Published: 01/10/2012
ISBN: 9781780882956
Format: Paperback

"The heart-stopping twists and turns make it read like a novel and I simply couldn't put it down. This book isn't just for parents of children with drug problems; this is for every parent who has ever had to deal with a child's problem."
Eve White, Literary Agent more

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Thin Wire
A Mother’s Journey Through her Daughter’s Heroin Addiction
by Christine Lewry

There it was; the line across my life, drawn in a moment. I could never step back to the other side of the line, back to my perfect life, where I didn’t know my daughter was a heroin addict.

Thin Wire: A Mother’s Journey Through her Daughter’s Heroin Addiction is an honest and intimate account of heroin addiction told by both mother and daughter. Amber is introduced to drugs and becomes addicted without her mother’s knowledge. She meets a dealer who feeds her habit. Whilst living together, they are raided by the police. Bailed to her mother’s address with a £200-a-day addiction, Amber doesn’t think her family will accept her back when they discover the truth. When she’s charged by the police with dealing class A drugs and accepting stolen goods, she fears she’ll go to prison. Trying to feed her habit alone, Amber meets a fellow addict who offers to introduce her to prostitution. The prospect terrifies her, but will her mother help her?

An unflinching story that looks at drug addiction from two different sides, Thin Wire will appeal to a diverse range of readers, in particular fans of autobiographies and memoirs, and is remiscent of Melvin Burgess’ Junk. The book’s concluding section offers two sets of personal guidelines; one for addicts, the other for parents or partners of addicts, while the in-depth, harrowing real life story vividly illustrates the difficulties of overcoming addiction. In a society where 50% of teenagers experiment with drugs, Amber is every mother’s child. She could be yours.

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Black Lilac Kitty

Woman & Home, October 2012

I find this book to be very close to an experience i once came across in my life, upon reading the book i found myself rlating to a lot of issue's and problems of the same manner. I also found it to be helpful and inciteful. With a deep and meaningful understanding of the difficulties that teenagers and adults alike face in this day and age. I also found some helpful hints and tips for people who are trying to care for loved one's struggling with addictions.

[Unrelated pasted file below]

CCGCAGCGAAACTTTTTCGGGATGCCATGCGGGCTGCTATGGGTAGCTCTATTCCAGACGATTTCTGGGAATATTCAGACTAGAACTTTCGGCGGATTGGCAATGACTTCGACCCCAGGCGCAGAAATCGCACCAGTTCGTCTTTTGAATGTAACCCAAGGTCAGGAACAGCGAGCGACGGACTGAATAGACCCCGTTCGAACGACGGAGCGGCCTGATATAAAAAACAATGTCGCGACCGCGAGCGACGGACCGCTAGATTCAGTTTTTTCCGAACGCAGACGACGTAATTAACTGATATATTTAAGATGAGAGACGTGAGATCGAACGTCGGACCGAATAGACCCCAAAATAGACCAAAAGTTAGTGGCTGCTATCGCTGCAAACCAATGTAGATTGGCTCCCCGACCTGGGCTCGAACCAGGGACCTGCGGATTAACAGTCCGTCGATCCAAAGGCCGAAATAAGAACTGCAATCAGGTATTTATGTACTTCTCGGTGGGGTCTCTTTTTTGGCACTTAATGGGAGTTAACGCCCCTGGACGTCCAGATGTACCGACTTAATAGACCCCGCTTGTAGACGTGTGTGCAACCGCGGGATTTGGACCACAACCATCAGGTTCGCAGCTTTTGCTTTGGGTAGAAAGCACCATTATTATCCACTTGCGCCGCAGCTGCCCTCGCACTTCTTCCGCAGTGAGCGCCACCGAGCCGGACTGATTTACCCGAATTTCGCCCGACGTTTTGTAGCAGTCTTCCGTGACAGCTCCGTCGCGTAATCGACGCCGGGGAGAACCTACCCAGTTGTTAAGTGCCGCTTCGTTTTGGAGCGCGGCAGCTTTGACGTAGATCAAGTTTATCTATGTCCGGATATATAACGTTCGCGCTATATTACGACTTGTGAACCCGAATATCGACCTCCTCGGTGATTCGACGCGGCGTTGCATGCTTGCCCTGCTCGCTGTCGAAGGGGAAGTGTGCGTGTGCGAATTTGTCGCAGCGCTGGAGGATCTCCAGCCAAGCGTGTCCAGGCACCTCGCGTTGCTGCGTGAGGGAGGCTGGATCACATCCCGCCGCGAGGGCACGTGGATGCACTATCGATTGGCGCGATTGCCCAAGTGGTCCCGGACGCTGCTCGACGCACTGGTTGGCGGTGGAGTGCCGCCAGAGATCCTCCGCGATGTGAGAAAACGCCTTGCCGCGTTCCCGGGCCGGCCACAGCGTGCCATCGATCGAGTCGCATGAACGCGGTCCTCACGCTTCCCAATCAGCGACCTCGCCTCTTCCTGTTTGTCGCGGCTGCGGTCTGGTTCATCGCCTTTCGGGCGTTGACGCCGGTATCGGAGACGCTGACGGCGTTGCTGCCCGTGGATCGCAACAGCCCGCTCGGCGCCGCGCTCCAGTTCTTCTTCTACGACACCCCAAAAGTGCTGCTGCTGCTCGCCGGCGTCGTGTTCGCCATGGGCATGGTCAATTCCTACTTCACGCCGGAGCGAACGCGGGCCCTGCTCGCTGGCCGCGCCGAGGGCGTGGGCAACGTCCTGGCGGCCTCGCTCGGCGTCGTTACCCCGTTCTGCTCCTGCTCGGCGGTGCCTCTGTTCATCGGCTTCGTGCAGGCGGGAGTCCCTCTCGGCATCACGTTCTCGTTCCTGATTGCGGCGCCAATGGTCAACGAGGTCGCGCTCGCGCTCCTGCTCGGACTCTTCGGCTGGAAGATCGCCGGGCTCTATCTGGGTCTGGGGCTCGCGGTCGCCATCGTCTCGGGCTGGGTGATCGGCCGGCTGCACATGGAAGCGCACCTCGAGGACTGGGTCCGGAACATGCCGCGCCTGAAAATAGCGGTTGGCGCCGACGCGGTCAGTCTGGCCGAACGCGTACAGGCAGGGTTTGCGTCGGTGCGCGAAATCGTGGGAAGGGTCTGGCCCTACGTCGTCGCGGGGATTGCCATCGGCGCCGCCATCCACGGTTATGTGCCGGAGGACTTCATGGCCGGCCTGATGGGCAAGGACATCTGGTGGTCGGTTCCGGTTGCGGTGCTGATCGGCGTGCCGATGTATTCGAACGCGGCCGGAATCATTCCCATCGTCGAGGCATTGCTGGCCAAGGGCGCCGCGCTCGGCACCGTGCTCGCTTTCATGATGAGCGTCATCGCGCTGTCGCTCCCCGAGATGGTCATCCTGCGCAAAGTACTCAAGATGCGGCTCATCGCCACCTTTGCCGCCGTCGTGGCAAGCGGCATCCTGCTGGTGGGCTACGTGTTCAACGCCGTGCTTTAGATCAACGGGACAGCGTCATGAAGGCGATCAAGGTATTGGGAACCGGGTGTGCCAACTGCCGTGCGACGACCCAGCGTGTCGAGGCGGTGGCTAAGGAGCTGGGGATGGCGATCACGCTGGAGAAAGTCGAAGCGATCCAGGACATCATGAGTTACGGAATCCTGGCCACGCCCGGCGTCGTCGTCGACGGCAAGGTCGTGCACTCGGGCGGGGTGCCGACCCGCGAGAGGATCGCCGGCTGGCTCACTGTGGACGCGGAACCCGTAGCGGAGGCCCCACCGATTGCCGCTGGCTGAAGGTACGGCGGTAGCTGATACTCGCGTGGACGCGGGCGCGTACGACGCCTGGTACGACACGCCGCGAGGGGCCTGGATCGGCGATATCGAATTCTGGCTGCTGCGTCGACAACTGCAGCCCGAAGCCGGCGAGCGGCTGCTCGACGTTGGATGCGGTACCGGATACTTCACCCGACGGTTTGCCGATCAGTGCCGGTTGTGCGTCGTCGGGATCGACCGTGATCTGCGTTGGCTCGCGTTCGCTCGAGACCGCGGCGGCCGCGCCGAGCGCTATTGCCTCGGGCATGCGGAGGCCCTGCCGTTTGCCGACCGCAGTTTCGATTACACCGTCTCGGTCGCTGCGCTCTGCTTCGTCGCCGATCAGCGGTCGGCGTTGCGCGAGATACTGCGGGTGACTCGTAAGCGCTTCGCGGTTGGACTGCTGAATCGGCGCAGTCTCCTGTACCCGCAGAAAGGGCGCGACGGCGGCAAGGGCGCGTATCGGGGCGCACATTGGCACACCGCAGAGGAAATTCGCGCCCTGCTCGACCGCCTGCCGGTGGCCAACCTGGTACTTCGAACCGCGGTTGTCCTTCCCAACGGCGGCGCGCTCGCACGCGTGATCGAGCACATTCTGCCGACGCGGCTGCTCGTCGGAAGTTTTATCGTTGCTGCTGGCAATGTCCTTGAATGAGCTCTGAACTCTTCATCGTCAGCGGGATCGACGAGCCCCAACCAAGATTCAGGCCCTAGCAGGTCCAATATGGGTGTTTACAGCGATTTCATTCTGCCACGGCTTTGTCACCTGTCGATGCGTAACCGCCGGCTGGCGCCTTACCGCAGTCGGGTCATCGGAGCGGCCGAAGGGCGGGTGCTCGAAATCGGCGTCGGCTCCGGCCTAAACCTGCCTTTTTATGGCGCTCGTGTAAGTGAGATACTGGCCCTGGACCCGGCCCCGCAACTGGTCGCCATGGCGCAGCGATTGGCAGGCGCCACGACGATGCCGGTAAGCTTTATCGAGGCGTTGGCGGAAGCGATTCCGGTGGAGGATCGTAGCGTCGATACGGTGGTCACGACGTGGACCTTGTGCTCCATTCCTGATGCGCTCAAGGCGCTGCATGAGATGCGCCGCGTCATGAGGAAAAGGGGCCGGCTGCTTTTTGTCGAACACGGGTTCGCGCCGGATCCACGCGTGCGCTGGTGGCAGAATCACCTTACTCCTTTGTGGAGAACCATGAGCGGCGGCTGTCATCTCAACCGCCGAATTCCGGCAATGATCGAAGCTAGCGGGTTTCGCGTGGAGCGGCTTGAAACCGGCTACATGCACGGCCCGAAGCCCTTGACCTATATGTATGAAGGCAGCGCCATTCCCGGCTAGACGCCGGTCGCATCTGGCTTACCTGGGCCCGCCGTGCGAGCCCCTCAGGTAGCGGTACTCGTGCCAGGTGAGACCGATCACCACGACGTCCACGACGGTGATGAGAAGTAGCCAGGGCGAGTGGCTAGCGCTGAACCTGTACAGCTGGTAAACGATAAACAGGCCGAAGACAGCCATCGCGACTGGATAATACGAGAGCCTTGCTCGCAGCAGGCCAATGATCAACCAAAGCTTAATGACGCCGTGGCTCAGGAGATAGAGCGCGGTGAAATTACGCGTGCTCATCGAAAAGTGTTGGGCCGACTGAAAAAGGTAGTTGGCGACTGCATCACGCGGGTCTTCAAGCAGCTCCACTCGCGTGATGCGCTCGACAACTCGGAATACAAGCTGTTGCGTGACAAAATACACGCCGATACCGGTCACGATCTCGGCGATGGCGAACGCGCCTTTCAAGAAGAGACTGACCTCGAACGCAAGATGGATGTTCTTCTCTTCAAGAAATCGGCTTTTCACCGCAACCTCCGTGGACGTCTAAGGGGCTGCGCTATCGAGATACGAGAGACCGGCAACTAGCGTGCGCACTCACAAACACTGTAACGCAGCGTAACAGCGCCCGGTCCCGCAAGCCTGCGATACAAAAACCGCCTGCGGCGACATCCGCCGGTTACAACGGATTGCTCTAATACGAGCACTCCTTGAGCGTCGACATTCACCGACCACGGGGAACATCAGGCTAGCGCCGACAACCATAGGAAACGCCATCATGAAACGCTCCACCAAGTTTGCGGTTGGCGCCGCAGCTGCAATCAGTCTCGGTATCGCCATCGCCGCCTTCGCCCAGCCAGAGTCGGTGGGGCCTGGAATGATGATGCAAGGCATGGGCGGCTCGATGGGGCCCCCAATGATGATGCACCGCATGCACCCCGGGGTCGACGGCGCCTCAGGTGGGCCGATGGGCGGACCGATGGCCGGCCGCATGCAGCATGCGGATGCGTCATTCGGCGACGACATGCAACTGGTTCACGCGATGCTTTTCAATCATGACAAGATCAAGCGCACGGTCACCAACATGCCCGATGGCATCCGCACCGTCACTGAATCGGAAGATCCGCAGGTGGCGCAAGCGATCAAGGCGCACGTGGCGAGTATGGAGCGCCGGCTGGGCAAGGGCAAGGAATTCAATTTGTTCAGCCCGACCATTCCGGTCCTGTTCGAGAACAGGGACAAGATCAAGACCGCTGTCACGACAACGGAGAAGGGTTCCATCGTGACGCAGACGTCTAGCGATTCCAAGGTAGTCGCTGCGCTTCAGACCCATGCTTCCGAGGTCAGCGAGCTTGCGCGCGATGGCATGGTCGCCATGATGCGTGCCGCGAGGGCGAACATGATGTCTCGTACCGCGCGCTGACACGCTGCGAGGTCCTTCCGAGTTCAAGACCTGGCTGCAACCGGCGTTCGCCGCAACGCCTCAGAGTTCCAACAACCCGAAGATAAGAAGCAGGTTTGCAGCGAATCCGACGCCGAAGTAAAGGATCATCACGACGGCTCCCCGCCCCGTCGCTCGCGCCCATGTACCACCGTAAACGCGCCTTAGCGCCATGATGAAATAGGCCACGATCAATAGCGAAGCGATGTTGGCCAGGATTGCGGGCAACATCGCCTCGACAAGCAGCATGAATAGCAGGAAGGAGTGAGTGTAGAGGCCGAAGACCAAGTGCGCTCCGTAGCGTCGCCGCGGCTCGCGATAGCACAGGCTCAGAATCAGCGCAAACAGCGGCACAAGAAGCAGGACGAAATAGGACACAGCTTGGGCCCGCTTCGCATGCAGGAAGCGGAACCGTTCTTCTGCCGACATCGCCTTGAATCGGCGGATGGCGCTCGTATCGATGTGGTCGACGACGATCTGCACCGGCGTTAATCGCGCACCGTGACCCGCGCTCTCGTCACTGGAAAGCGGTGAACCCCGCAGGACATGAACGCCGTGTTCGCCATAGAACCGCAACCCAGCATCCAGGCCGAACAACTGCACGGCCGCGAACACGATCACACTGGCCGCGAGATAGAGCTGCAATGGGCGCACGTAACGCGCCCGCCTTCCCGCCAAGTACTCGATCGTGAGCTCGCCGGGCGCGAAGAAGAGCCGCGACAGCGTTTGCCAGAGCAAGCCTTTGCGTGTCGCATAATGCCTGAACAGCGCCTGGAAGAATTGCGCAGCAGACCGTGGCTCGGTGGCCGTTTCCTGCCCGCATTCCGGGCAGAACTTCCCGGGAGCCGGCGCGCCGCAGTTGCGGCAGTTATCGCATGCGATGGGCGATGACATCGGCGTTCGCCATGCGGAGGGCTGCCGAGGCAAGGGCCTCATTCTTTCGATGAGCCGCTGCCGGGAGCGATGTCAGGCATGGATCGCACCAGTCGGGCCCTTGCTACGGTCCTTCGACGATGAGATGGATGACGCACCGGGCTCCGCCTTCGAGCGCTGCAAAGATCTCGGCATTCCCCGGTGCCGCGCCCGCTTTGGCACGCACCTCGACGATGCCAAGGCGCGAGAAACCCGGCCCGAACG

by pokerface

Fantastic that it was taken not just from Christine's aspect but also Amber's. This book really struck a chord personally and is a must for teenagers and parents alike. This is deeper than just addiction it relates to other issues that most parents have with their teenage children. I could not put it down and so priviledged to have been able to read their journey through it all.

by lallyloo

Absolutely fantastic book, couldn't put it down and that's coming from a person who doesn't read a lot. The book is fantastic and very helpful for families and friends who are going through a similar drugs related situation. Would recommend this true story book to any for a great read

by Amberhopper

This true story of heroin addiction is told from the parallel points of view of a mother (Christine Lewry) and her daughter Amber. Amber's unhappiness within her fractured family has led her to be taken in by those she thought were her friends, and taken down into the wretched world of addiction. Her helpless drive to find money for 'gear' leads her to many dealers and a narrow escape from prostitution. She realises that her mother is probably the only genuine friend she has. This is a far from cosy decision because even in the comparative security of home Amber's addiction controls her life, including her relationship with her mother. Can mother and daughter beat Amber's addiction for good?

Christine's writing is clear-eyed and expressive, never disguising the pain she feels at trying and often failing to administer 'tough love' to a daughter who repeatedly deceives, hurts and defies her. The addiction might be in control now, but Christine knows that there surely has to be a weakness in the mesh of her daughter's dependency. This is an intensely sad and gripping book, well-written and never melodramatic.

by Ms. Felicia Davis-burden


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